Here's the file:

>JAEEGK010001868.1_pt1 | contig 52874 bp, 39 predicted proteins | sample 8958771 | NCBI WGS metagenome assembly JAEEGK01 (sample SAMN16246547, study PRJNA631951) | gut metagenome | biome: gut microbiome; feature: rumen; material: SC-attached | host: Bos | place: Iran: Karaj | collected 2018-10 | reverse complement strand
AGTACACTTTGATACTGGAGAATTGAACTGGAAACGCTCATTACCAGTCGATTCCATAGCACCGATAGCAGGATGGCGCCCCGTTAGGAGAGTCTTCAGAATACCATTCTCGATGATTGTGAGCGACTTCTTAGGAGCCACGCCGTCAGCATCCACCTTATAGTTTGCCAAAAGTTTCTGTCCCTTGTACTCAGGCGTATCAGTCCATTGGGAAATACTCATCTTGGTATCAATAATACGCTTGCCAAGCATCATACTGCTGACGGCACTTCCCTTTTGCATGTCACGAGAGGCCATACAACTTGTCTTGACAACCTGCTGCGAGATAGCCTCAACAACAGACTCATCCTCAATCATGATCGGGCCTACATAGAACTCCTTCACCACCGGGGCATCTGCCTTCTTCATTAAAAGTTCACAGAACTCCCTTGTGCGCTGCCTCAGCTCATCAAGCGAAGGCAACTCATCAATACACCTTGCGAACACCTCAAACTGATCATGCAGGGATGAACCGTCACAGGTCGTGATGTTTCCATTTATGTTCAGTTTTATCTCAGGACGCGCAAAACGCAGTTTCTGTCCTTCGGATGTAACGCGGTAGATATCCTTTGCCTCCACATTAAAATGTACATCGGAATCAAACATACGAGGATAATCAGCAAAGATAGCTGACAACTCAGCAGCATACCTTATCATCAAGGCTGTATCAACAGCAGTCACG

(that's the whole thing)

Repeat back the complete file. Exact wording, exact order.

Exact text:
>JAEEGK010001868.1_pt1 | contig 52874 bp, 39 predicted proteins | sample 8958771 | NCBI WGS metagenome assembly JAEEGK01 (sample SAMN16246547, study PRJNA631951) | gut metagenome | biome: gut microbiome; feature: rumen; material: SC-attached | host: Bos | place: Iran: Karaj | collected 2018-10 | reverse complement strand
AGTACACTTTGATACTGGAGAATTGAACTGGAAACGCTCATTACCAGTCGATTCCATAGCACCGATAGCAGGATGGCGCCCCGTTAGGAGAGTCTTCAGAATACCATTCTCGATGATTGTGAGCGACTTCTTAGGAGCCACGCCGTCAGCATCCACCTTATAGTTTGCCAAAAGTTTCTGTCCCTTGTACTCAGGCGTATCAGTCCATTGGGAAATACTCATCTTGGTATCAATAATACGCTTGCCAAGCATCATACTGCTGACGGCACTTCCCTTTTGCATGTCACGAGAGGCCATACAACTTGTCTTGACAACCTGCTGCGAGATAGCCTCAACAACAGACTCATCCTCAATCATGATCGGGCCTACATAGAACTCCTTCACCACCGGGGCATCTGCCTTCTTCATTAAAAGTTCACAGAACTCCCTTGTGCGCTGCCTCAGCTCATCAAGCGAAGGCAACTCATCAATACACCTTGCGAACACCTCAAACTGATCATGCAGGGATGAACCGTCACAGGTCGTGATGTTTCCATTTATGTTCAGTTTTATCTCAGGACGCGCAAAACGCAGTTTCTGTCCTTCGGATGTAACGCGGTAGATATCCTTTGCCTCCACATTAAAATGTACATCGGAATCAAACATACGAGGATAATCAGCAAAGATAGCTGACAACTCAGCAGCATACCTTATCATCAAGGCTGTATCAACAGCAGTCACG